BRICS: Continuation Of Neoliberal Machine?
Fatima Moosa 24 July 2018

The Brics Summit is taking place from July 25 to 27 in Johannesburg, South Africa. BRICS is made up of Brazil, Russia, India, China and South Africa. The Summit is the Brics countries meeting with each other to discuss policies and developments. The grouping has been hailed as an alternative to international institutions like the G20. It has been called revolutionary in some circles. But is that the only way we should be looking at the Brics grouping? FATIMA MOOSA takes a closer look.

Many in the South African government, academia and the media have been hailing the summit as an important event on the South African calendar. It is an important event. The fact that South Africa is even a part of the grouping is significant given the country doesn’t even have the largest economy on the African continent. It is an important platform.

However, that is not the only lens we should be using to examine the summit and the grouping through. A group of workers, feminists and activists have gathered at the Wits School of Governance to discuss the Brics summit and how it does not represent an alternative world order but rather a continuation of more of the same. The teach-in will be a platform to debate on the need for the internal problems with Brics to be fixed before it can be portrayed as an alternative.

Patrick Bond, political economist at the University of Witwatersrand, said in an interview with The Daily Vox that there has been a failure to ask the tough discussions about the Brics Summit and the grouping as a whole.

He said there has been big push from Iqbal Surve and the Independent Media and DIRCO (the Department of International Relations and Cooperation) to make it appear like Brics has all of the solutions. However, Bond says Brics has been an amplification of neoliberalism, climate destruction, ecological disasters, exploitations, gendered violence and a general amplification of the problem.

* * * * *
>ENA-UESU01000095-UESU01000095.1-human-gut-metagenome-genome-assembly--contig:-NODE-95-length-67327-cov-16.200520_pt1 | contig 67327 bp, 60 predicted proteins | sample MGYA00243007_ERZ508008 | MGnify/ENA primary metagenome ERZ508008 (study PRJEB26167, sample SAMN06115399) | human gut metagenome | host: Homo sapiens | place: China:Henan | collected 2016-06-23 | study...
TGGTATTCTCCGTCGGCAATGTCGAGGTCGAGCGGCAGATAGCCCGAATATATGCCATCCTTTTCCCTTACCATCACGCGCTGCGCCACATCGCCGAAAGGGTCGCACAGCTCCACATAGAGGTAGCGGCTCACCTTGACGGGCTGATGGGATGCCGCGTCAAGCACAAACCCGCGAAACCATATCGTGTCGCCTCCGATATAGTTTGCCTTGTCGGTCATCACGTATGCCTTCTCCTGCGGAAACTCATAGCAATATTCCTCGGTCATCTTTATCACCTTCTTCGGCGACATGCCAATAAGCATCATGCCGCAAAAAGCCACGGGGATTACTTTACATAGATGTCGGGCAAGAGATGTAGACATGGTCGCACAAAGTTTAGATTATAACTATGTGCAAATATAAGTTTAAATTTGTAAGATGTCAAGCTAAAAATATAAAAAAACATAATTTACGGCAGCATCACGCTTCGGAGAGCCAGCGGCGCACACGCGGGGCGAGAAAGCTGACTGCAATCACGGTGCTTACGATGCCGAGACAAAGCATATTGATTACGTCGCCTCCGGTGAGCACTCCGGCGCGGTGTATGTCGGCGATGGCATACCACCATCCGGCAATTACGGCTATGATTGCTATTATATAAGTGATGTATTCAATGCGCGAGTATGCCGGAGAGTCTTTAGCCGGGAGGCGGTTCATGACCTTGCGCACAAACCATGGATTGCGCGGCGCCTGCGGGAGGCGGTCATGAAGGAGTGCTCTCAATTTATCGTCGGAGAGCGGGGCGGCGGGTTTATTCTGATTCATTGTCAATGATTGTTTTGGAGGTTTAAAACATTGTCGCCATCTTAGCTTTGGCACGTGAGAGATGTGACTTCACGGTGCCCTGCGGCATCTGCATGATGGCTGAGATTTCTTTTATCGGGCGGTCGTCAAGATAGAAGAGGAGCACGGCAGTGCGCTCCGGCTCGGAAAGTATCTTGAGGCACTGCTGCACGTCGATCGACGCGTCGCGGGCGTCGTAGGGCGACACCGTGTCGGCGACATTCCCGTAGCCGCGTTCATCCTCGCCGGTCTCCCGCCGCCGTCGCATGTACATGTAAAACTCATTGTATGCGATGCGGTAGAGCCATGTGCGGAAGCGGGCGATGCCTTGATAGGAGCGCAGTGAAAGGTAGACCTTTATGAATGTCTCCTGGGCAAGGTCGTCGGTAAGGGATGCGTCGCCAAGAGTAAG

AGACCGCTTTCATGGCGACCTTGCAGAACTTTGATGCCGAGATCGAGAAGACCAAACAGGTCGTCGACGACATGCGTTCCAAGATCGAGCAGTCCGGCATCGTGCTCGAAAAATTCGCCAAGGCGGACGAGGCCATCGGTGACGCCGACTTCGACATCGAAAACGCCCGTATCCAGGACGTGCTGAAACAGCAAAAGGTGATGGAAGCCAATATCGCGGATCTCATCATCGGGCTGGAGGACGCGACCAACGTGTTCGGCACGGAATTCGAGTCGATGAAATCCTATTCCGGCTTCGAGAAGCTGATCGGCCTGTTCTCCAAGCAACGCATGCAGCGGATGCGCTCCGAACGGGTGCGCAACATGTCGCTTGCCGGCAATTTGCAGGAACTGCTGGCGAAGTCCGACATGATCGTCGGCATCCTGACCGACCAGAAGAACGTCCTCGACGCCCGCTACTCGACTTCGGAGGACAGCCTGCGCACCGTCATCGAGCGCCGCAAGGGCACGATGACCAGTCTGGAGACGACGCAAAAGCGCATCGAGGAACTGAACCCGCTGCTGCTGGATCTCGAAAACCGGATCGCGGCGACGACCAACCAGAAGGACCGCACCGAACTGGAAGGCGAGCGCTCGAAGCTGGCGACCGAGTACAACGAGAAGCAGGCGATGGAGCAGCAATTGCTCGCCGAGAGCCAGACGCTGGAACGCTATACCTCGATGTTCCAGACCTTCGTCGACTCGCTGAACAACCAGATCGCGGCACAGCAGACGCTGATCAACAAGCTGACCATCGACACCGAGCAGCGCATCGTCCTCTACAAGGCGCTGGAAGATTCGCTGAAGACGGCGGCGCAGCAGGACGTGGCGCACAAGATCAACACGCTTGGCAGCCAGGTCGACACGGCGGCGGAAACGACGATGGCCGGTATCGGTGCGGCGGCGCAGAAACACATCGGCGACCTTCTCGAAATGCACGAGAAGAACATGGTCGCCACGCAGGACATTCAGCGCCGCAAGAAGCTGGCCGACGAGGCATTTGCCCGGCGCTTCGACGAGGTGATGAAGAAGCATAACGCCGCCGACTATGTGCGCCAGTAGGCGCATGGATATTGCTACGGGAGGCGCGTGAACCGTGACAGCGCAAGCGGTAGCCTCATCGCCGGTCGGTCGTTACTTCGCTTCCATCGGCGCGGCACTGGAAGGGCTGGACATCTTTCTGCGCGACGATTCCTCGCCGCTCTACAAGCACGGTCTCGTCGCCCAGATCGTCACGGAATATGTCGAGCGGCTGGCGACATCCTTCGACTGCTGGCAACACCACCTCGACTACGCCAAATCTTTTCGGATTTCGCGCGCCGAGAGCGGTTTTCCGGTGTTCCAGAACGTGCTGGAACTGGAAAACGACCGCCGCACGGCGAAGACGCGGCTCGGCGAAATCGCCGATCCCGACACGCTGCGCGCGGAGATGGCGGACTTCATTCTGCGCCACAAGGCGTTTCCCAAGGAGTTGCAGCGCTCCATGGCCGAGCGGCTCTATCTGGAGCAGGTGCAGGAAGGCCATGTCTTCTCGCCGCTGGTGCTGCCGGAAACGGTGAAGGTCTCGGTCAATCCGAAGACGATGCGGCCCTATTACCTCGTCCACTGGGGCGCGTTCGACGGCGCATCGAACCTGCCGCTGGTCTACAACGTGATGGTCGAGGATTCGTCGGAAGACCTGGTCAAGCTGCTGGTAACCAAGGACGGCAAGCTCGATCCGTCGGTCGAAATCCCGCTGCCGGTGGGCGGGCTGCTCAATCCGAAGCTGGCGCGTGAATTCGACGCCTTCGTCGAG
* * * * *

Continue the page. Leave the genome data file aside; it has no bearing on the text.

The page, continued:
“We are of the view that you can’t have an overarching network of tyrannies that will do any good and therefore you need to change the Brics internally,” says Bond.

Bond says groups like trade unionists, feminists movements, student movements etc tend to be sidelined when dealing with global change and the teach-in wants to showcase those views as very necessary.

“The crucial thing is Brics from below is what we’ve been doing for five years starting in Durban and every other Brics conference is a critique of Brics from above but also Brics from the middle,” said Bond

He said the middle is the layer of journalism and academia and civilised society like Oxfam who promotes a harmony model with the tyrants. Bond says there needs to be more nuance as the “middle” which is buying into the sunshine story is very dangerous. This is especially as there is no courage to ask the difficult questions.

The Brics summit brings together ministers, academic and media from the five members countries and all around the world. Most importantly, it brings together the heads of states of each of these countries, all whom are impressive in their own right. There will be Russia’s Vladimir Putin, China’s Xi Jinping, India’s Narendra Modi and Brazil’s Michel Temer along with South Africa’s Cyril Ramaphosa.


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